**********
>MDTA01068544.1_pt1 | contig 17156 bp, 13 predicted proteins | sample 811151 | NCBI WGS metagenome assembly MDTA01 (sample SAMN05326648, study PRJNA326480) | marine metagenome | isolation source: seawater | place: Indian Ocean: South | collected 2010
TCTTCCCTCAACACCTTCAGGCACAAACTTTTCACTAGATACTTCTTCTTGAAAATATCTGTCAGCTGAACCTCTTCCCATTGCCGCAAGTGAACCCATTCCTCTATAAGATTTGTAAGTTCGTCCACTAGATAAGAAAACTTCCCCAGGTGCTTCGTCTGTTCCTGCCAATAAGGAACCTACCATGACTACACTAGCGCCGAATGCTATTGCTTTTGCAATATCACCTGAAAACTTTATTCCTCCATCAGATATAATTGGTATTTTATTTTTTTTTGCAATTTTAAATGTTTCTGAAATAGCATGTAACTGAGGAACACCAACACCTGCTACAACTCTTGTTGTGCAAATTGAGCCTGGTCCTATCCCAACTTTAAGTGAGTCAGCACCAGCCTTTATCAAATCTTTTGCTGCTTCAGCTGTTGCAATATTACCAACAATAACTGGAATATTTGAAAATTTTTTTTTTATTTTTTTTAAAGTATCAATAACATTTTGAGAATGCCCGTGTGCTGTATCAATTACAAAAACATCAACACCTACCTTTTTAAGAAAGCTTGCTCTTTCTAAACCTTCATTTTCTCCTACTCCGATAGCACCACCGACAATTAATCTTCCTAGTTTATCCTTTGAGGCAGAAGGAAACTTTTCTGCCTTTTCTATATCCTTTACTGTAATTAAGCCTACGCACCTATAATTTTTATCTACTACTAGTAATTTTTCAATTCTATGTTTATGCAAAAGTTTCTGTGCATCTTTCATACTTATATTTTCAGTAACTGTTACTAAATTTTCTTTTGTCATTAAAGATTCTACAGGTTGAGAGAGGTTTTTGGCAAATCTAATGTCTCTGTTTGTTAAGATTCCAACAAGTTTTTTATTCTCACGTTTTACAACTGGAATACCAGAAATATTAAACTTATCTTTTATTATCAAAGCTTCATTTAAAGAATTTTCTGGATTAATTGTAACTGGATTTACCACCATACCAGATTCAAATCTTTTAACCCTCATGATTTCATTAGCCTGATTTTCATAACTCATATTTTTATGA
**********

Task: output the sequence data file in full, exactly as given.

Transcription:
>MDTA01068544.1_pt1 | contig 17156 bp, 13 predicted proteins | sample 811151 | NCBI WGS metagenome assembly MDTA01 (sample SAMN05326648, study PRJNA326480) | marine metagenome | isolation source: seawater | place: Indian Ocean: South | collected 2010
TCTTCCCTCAACACCTTCAGGCACAAACTTTTCACTAGATACTTCTTCTTGAAAATATCTGTCAGCTGAACCTCTTCCCATTGCCGCAAGTGAACCCATTCCTCTATAAGATTTGTAAGTTCGTCCACTAGATAAGAAAACTTCCCCAGGTGCTTCGTCTGTTCCTGCCAATAAGGAACCTACCATGACTACACTAGCGCCGAATGCTATTGCTTTTGCAATATCACCTGAAAACTTTATTCCTCCATCAGATATAATTGGTATTTTATTTTTTTTTGCAATTTTAAATGTTTCTGAAATAGCATGTAACTGAGGAACACCAACACCTGCTACAACTCTTGTTGTGCAAATTGAGCCTGGTCCTATCCCAACTTTAAGTGAGTCAGCACCAGCCTTTATCAAATCTTTTGCTGCTTCAGCTGTTGCAATATTACCAACAATAACTGGAATATTTGAAAATTTTTTTTTTATTTTTTTTAAAGTATCAATAACATTTTGAGAATGCCCGTGTGCTGTATCAATTACAAAAACATCAACACCTACCTTTTTAAGAAAGCTTGCTCTTTCTAAACCTTCATTTTCTCCTACTCCGATAGCACCACCGACAATTAATCTTCCTAGTTTATCCTTTGAGGCAGAAGGAAACTTTTCTGCCTTTTCTATATCCTTTACTGTAATTAAGCCTACGCACCTATAATTTTTATCTACTACTAGTAATTTTTCAATTCTATGTTTATGCAAAAGTTTCTGTGCATCTTTCATACTTATATTTTCAGTAACTGTTACTAAATTTTCTTTTGTCATTAAAGATTCTACAGGTTGAGAGAGGTTTTTGGCAAATCTAATGTCTCTGTTTGTTAAGATTCCAACAAGTTTTTTATTCTCACGTTTTACAACTGGAATACCAGAAATATTAAACTTATCTTTTATTATCAAAGCTTCATTTAAAGAATTTTCTGGATTAATTGTAACTGGATTTACCACCATACCAGATTCAAATCTTTTAACCCTCATGATTTCATTAGCCTGATTTTCATAACTCATATTTTTATGA